Can you see the trend in all of these groups? The upshot is that they all show reduced numbers after one year of thinning, then they all show increasing numbers after four years. Then, by sixteen years after thinning, the numbers fall to near the original set. The bottom graph shows the overall biodiversity of ALL moths in this study. But the wonder of wonders is that, while the biodiversity is about the same after sixteen years, the community has greatly changed. That is, many of the original species are gone, but have been replaced by a new set. So biodiversity is not affected, but the community structure is very, very different. All this to be published in the next year. One of my 2017 goals. Questions? Ask.

Butterfly and Moth Biodiversity

Do you have any idea how many moth species live in the Pikes Peak Region? Take a guess. A hundred? A thousand? Ten thousand? Well, it turns out, if you have data like I have, a reasonable estimate can be made. I used the Clench equation, taken from Harry K. Clench’s paper* on estimating butterfly biodiversity on reserves. It is useful after a few years (or hours) of data points are available. If you want the answer, you can skip the math and go to the case study, below. But in case you’re interested…

The equation shows that the eventual number of species (Se) in a locality can be estimated as a function of a constant, K, and the number of hours spent in the field (N).


As K approaches zero, N + K approaches N, and Se = S. In this equation, S represents the number of species taken at any given time and N represents the number of years (or hours) afield. Simplified, the equation looks like this:


Data that show a positive curve will not apply, of course. This can result if the first expedition is poor but the second is extraordinary. But as more data accumulate, a negative curve is generated, and any two points roughly on the curve can be used to estimate the asymptote, which is equivalent to Se.

Let us assume that after two years, 62 species have been cataloged (2, 62), and that after an additional 2 years, a total of 81 have been recorded (4, 81). Using these to create a system of equations allows us to calculate K, and then Se, as follows.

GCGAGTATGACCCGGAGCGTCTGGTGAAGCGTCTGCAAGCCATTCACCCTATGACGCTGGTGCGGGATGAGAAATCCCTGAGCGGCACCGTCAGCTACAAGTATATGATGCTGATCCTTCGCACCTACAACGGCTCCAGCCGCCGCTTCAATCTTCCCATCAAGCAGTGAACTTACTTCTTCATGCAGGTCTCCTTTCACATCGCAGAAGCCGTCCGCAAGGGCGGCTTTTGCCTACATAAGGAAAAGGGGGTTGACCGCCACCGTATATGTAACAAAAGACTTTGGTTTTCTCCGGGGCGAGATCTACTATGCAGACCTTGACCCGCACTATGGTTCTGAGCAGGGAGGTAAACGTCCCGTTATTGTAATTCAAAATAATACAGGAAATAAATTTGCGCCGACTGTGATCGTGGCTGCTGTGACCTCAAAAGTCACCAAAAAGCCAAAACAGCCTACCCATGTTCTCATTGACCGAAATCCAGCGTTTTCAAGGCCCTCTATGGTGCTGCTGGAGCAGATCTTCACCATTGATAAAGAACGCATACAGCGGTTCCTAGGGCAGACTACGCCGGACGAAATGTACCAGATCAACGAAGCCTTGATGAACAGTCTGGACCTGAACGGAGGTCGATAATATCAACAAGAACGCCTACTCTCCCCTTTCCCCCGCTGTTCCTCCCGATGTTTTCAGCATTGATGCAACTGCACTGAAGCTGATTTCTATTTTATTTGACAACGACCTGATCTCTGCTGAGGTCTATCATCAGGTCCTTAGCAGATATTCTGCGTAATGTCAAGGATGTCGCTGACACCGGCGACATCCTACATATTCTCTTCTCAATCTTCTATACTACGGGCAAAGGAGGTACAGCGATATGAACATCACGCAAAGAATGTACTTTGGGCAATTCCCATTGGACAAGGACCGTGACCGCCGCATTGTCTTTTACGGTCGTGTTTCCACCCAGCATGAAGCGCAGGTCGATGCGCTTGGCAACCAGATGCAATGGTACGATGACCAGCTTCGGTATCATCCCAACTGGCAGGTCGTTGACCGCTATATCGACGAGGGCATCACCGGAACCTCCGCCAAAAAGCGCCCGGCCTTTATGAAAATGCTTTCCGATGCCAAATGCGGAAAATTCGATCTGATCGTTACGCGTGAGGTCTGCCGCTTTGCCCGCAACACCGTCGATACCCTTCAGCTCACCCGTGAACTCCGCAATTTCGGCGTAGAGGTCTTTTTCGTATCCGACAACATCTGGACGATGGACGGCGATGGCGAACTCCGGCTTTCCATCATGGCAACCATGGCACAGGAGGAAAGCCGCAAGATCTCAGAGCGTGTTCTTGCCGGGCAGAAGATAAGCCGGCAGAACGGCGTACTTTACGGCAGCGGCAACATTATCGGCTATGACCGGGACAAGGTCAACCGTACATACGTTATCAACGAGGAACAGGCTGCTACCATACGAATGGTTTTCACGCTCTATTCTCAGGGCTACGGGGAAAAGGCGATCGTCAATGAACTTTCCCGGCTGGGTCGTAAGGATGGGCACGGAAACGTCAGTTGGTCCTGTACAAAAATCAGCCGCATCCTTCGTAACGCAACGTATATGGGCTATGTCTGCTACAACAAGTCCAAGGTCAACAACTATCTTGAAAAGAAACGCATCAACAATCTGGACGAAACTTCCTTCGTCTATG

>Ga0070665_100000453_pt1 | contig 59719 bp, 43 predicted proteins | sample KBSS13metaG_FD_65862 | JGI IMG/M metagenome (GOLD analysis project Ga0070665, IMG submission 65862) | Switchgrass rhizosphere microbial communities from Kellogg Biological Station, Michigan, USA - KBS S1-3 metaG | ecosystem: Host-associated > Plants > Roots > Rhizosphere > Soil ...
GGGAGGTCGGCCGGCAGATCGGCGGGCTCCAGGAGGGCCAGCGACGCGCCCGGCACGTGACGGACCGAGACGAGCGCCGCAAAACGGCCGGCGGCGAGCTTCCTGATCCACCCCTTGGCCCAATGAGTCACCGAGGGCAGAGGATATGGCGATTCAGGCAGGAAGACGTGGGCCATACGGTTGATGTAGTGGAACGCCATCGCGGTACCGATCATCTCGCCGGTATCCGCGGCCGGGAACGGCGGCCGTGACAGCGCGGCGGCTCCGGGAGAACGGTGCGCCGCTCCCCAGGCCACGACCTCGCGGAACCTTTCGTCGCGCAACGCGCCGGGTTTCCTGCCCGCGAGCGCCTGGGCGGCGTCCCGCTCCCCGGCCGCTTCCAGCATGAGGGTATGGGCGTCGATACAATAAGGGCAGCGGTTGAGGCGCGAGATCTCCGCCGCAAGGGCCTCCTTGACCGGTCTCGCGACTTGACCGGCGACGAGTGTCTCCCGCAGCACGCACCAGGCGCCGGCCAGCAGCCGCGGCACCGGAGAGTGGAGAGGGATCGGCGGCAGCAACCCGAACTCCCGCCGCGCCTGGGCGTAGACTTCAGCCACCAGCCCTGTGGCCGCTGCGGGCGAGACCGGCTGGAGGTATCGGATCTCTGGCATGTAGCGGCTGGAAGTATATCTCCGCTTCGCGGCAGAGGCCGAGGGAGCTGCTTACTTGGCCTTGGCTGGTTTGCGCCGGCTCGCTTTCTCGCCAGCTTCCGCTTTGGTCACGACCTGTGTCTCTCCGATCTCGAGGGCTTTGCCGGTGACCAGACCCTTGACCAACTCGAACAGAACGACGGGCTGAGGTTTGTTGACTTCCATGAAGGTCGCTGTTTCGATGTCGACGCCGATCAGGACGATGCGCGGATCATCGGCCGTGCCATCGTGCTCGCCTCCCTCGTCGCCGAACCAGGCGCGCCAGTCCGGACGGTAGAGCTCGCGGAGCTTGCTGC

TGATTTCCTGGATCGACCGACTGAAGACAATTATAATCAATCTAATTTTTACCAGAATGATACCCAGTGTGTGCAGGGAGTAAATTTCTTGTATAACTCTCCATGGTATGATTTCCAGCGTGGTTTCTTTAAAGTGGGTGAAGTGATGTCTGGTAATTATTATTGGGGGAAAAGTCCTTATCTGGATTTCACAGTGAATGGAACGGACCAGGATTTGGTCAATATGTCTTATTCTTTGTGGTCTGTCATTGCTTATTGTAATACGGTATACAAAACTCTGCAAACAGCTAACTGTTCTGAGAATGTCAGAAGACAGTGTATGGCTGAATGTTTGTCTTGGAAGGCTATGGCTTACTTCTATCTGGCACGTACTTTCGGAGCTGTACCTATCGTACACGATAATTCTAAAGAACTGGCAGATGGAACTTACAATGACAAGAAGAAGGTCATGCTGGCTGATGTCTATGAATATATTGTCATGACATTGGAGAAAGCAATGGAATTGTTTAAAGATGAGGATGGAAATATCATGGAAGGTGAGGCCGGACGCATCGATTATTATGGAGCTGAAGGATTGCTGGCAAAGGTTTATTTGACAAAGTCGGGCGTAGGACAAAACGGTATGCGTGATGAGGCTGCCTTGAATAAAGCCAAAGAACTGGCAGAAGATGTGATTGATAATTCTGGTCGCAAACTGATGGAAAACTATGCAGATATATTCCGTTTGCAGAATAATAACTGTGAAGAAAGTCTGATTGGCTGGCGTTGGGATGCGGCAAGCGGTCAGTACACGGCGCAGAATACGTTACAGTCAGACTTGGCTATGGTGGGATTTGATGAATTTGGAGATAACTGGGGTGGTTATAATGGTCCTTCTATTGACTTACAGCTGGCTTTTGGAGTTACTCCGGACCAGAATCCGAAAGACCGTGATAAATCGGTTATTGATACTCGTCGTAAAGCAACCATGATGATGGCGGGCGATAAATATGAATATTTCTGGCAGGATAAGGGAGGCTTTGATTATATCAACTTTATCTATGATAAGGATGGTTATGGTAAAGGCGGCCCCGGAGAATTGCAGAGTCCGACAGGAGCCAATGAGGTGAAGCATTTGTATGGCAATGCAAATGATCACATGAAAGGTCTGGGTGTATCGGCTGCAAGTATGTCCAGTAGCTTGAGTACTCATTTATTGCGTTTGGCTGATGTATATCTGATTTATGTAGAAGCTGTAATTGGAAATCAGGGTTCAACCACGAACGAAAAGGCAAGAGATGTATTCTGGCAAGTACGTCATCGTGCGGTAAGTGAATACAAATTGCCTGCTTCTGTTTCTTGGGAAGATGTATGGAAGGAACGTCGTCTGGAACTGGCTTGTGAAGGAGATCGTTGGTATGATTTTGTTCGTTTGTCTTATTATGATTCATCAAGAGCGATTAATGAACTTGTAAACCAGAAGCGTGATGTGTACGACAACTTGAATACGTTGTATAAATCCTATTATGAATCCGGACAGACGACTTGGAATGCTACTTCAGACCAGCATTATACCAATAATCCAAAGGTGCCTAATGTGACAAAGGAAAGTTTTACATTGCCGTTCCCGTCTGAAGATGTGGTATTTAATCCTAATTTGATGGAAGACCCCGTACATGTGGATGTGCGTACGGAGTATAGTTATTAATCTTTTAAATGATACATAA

2Se = (2)(62) + 62K

4Se = (4)(81) + 81K

multiplying the first equation by –2 yields this pair:

– 4Se = –248 – 124K

4Se =   324 + 81K

eliminating the Se term,

0 = 76 – 43K

– 76 = –43K

K = 1.77

Substituting into the original equation yields an estimate of

Se = 124 + 110 = 234 species


screen-shot-2017-01-14-at-1-20-43-pm*Clench, H. K. 1979 How to make regional lists of butterflies: some thoughts. Journ. Lepid Soc 33(4) 216-231


Waking Up at the May Museum

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Dedicated to the May family.

When I was eight years old, I suffered a short career in Cub Scouts, less than a year, weathering one bit of idiocy after another. The camping trip, washed out by a downpour, the picnic in the park spoiled by the nutcase who forgot to bring the drinks, the hike up the canyon ruined by falling on sharp rocks that cut my shins and made them bleed–everything conspired to destroy my faith in scouting.

The last straw, my final and most deflating experience with the organization, but also the most wondrous event in my life, was the field trip to the May Museum of Natural History. There, my patience stretched to—and beyond—the breaking point. Continue reading “Waking Up at the May Museum”